Bee pollen is part of apitherapy, which uses honey bee products for healing purposes. It’s a superfood, so try this “life-giving dust” to boost your health!
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Bee pollen has many healthy benefits: it is part of apitherapy, which uses honey bee products (raw honey, pollen, propolis, royal jelly, and bee venom) for healing purposes.
Bee pollen has been used throughout history for medicinal purposes and is mentioned in the Bible.
It has been documented to have been actively used around the year 1135 in Spain (1). It was used in ancient China (2) and ancient Egypt.
The Egyptians called it “the life-giving dust” (3).
Bee pollen is a mixture of flower pollens collected by honey bees. It is very rich in nutrients and contains 250 substances (4).
It has proteins, amino acids, phytonutrients, and antioxidants (flavonoids, polyphenols, carotenoids, and others), lipids (linoleic, γ-linolenic and palmitic acids), many vitamins (A, E, D, C, B complex), minerals, enzymes and coenzymes (5).
The nutritional content depends on the plant source of the pollens collected, geography, and climate, so the precise nutrient content varies in different bee pollens (6).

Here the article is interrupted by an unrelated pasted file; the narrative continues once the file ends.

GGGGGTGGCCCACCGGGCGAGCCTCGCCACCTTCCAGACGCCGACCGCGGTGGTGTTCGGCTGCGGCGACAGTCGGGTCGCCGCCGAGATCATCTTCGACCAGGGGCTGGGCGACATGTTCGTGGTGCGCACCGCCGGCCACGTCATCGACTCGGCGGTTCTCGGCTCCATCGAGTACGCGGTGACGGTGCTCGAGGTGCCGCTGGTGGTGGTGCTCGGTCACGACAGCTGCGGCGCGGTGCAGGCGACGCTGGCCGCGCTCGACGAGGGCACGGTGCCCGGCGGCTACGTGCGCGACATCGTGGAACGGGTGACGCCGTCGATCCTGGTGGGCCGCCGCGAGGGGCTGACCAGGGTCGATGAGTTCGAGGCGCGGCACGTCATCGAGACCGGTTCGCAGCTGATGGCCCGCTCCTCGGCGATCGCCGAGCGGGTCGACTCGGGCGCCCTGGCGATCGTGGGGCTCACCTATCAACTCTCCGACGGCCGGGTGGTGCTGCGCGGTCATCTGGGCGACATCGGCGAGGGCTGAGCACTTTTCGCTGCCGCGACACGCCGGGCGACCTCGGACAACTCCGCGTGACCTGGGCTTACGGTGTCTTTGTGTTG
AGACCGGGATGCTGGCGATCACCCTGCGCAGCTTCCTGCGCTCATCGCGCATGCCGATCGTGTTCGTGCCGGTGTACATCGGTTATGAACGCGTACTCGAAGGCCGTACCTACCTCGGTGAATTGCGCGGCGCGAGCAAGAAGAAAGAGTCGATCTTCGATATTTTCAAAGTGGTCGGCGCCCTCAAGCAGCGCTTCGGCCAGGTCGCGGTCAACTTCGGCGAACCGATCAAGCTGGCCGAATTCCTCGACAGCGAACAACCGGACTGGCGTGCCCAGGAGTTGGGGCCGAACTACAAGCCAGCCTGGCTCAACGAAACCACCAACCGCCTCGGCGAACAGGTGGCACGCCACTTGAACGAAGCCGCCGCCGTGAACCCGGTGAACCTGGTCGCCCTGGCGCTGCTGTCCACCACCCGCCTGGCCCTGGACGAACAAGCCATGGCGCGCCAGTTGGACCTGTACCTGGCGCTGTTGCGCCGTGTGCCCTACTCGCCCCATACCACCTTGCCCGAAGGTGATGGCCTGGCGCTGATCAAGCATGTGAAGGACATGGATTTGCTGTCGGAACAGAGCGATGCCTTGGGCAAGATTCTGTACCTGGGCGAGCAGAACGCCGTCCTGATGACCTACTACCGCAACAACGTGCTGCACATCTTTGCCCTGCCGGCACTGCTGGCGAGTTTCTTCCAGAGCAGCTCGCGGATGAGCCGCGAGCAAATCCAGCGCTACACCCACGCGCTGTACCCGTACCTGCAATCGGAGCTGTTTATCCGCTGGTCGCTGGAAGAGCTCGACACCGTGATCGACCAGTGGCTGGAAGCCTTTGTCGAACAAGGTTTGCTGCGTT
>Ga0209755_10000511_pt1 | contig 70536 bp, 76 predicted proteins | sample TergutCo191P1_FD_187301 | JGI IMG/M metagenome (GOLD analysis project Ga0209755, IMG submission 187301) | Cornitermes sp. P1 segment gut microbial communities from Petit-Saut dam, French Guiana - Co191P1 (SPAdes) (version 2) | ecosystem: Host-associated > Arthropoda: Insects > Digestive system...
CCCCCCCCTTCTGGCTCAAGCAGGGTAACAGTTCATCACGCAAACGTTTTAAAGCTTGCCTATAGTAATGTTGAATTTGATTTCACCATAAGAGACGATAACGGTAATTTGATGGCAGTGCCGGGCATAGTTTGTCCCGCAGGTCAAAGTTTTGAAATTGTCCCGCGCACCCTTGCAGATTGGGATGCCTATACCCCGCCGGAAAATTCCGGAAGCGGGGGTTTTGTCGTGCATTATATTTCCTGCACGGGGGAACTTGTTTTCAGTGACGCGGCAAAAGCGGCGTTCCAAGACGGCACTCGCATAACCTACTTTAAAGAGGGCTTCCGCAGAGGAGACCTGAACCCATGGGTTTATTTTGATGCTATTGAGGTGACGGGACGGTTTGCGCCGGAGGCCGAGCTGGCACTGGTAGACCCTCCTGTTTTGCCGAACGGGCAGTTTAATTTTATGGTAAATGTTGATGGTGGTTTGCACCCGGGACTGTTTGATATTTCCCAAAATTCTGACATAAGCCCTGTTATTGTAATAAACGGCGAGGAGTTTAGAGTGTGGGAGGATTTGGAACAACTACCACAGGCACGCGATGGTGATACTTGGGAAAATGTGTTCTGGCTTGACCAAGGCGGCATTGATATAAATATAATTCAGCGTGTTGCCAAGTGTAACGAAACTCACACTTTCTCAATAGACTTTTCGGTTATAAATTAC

Bee pollen has many healing properties.
Bee pollen is available as granules.
You can take it on its own or mix it into food.
Try it on yogurt, in oatmeal, or in a smoothie.
It does have a mildly bitter taste, which is why it’s best to mix it into the food that you like.
There is no standard dose or RDA for bee pollen.
It is best to be cautious and start ‘low and slow,’ in other words, start with a low amount (e.g., 1/8 teaspoon) and increase slowly.
This strategy is best to ensure that you do not have an unknown allergy to bee pollen.
If all goes well, you can improve your dose.
Remember, more is not always better in nutrition, so do not take excessively large amounts.
Some people may be allergic to bee pollen, which can cause sore throat, itching, swelling, difficulty breathing, anaphylaxis, and even death in extreme cases (25).
Avoid taking bee pollen if you are allergic.
Bee pollen can also interact with the drug warfarin, so consult your doctor if you are taking warfarin (26).
If you are pregnant or breastfeeding, it is best to consult your doctor before taking bee pollen.
Honey is another great product that we get from bees, and it has many of its own health benefits!
Check out our article “The Sweet Benefits of Raw Honey” to learn more about it.
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